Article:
Eruption Threat Level Increased At Volcano Near Mexican Capital
April 21, 2012

Eruption Threat Level Increased At Volcano Near Mexican Capital

The Popocatepetl volcano located outside of Mexico City has started spewing ash and fragments of glowing, molten rock thousands of feet down its slopes, forcing officials at one of the world's largest cities to increase the volcano's alert level, BBC News and the Associated Press (AP) are reporting.

The volcano, which is also commonly referred to as 'Popo,' has been expelling small amounts of ash on an almost daily basis since entering a round of eruptive activity back in 1994, the AP said. However, a week ago, those eruptions began increasing in size and intensity, leading authorities at Mexico's National Disaster Prevention Center to increase the volcano's warning level to "yellow stage three" (the third highest).

According to the BBC, columns of ash have been shooting from more than 60 different opening in the nearly 18,000-foot volcano, and Popo has been ejecting rock fragments more than half a mile down its sloped. The last major eruption of the volcano, which is located 43 miles southeast of the Mexican capital, occurred in 2000 and forced thousands of nearby residents to flee their homes, the British news organization added.

Approximately 25 million people live within a 60 mile radius of the Popocatepetl volcano, including tens of thousands of people residing in farming villages located along the flanks of the volcano, the Telegraph reported on Saturday.

Authorities in the region fear that the airborne ash could impact the nearby Mexico City airport, and that the capital city itself could be covered in falling ash should a large eruption occur at the volcano, they added. Evacuation plans are being made and shelters established should that occur.

"Scientists have no way of predicting whether how the pressure inside the volcano's magma chamber will be released," the Telegraph reported. "They estimate a 35 million cubic foot chamber of magma is seething about six miles beneath Popocatepetl."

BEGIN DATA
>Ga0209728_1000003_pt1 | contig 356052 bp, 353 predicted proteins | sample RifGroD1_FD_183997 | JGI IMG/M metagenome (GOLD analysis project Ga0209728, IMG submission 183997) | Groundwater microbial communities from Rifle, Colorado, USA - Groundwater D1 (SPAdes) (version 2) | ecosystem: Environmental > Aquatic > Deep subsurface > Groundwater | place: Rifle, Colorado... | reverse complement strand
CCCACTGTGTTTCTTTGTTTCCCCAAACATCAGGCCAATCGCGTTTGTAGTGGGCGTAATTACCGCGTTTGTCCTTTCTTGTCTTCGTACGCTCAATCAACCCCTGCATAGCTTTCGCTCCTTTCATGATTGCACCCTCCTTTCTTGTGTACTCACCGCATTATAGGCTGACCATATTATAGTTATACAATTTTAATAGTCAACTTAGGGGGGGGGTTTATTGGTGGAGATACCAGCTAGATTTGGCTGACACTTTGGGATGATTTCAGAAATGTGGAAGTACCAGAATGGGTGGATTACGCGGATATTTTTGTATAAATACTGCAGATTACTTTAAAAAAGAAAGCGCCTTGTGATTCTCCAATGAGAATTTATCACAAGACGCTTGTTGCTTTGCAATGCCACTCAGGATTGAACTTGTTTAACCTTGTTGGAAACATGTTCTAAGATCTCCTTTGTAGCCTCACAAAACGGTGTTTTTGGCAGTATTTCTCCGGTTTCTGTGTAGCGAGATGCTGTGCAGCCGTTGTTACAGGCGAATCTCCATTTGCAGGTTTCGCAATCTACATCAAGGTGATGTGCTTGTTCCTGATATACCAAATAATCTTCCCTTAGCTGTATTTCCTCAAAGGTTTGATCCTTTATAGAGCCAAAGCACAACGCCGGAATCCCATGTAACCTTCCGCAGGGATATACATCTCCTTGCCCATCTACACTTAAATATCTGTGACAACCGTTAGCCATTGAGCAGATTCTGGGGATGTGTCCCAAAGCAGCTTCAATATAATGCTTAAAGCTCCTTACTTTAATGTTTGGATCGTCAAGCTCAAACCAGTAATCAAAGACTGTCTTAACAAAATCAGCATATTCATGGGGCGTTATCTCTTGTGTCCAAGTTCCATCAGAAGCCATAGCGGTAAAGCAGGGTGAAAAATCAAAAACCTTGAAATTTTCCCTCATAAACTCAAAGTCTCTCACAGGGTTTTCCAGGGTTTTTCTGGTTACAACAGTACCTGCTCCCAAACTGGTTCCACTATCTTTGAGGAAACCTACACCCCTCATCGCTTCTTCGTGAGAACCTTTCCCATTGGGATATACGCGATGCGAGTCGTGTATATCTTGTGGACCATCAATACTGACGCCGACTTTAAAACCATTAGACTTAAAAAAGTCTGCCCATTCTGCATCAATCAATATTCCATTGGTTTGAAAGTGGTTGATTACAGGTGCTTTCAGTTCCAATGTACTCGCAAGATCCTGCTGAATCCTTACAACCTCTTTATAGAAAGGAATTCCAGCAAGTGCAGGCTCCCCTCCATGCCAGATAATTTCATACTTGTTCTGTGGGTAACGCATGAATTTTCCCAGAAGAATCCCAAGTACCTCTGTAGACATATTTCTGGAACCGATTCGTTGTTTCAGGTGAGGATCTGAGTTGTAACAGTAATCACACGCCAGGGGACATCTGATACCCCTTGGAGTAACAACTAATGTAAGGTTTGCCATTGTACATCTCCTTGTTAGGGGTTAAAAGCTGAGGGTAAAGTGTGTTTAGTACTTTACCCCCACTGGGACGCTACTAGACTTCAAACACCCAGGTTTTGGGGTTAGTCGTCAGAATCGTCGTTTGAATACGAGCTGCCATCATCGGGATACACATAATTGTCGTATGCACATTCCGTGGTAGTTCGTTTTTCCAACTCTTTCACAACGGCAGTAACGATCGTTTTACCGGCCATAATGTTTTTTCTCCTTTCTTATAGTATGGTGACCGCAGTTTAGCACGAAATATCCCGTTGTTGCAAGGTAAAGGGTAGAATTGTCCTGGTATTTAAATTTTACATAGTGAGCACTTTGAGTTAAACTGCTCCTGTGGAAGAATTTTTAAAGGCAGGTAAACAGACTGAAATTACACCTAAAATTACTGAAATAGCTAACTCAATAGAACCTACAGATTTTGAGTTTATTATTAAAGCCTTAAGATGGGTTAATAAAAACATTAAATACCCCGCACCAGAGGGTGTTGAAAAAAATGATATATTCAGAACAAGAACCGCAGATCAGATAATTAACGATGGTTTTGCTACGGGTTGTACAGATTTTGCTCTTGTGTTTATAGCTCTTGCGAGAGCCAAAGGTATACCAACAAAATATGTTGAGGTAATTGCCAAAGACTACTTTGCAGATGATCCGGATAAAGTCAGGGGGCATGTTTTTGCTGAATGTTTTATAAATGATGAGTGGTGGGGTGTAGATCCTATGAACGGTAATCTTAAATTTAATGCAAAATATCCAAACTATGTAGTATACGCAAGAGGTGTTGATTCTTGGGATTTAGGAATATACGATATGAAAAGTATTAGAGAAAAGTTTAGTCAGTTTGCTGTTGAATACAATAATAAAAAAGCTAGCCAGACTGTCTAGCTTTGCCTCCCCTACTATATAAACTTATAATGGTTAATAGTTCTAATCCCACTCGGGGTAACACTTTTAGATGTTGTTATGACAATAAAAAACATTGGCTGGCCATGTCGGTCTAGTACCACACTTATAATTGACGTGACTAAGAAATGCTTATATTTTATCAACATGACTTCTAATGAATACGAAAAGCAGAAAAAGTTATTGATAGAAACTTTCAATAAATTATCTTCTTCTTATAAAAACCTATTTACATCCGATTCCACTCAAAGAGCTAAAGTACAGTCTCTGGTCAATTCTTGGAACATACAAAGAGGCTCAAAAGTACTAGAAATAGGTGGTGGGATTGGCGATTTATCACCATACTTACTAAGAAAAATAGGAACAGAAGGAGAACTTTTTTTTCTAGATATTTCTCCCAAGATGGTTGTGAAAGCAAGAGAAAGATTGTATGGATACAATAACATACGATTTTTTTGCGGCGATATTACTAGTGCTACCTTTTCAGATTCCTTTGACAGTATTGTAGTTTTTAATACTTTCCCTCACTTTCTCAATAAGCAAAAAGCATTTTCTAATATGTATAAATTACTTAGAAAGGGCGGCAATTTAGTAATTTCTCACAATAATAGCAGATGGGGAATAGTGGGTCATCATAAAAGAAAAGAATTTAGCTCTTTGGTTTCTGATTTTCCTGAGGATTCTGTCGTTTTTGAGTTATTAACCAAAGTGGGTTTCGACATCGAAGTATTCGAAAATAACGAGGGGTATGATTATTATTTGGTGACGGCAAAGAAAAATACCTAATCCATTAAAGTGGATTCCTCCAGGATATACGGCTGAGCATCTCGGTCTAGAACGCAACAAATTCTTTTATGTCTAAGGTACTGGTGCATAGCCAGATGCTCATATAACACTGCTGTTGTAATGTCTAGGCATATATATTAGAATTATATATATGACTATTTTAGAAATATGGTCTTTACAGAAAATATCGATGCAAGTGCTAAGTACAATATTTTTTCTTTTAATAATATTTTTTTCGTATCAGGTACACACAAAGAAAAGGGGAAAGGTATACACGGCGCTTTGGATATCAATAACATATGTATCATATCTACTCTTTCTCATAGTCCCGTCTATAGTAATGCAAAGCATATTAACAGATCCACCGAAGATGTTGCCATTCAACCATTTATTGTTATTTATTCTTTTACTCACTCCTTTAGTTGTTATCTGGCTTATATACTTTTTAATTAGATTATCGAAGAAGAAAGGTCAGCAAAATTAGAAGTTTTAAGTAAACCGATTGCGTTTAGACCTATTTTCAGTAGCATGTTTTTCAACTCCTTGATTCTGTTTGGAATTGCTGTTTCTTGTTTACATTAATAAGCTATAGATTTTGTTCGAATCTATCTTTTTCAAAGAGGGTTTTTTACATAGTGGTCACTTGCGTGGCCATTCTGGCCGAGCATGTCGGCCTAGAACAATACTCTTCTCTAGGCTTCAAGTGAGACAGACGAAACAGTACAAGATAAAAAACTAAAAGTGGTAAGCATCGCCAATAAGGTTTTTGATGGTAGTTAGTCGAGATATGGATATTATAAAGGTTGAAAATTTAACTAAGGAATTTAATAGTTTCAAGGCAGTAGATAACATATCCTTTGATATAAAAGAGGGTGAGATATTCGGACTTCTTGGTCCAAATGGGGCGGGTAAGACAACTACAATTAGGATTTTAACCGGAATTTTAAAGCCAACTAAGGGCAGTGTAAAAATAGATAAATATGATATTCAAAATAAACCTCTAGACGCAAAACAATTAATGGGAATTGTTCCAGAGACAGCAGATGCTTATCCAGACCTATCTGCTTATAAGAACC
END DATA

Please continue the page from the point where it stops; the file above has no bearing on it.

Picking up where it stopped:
National Disaster Prevention Center Director Roberto Quass compared it to a bottle of champagne, telling the AP, "You could take the cork out quickly and all the gaseous material and liquid rushes out suddenly, or it could also happen slowly“¦ [however] we know that this lava dome, sooner or later, will be destroyed by internal pressure."

Popocatepetl, which is the second-tallest peak in Mexico, has reportedly had 15 major eruptions since it was first observed by the Spanish in 1519, including one in 1947. Experts believe that Popo is an estimated 730,000 years old, and it is home to a series of 16th century monasteries that are recognized as World Heritage Sites.

The volcano, whose name means "Smoking Mountain" in the native Nahuatl language, forced the evacuations of tens of thousands of people and made its largest display in more than 1,200 years back in December 2000. Five years later, an explosion at the volcano send a massive column of ash and smoke nearly two miles into the air.

You can view a live webcam feed of the volcano here.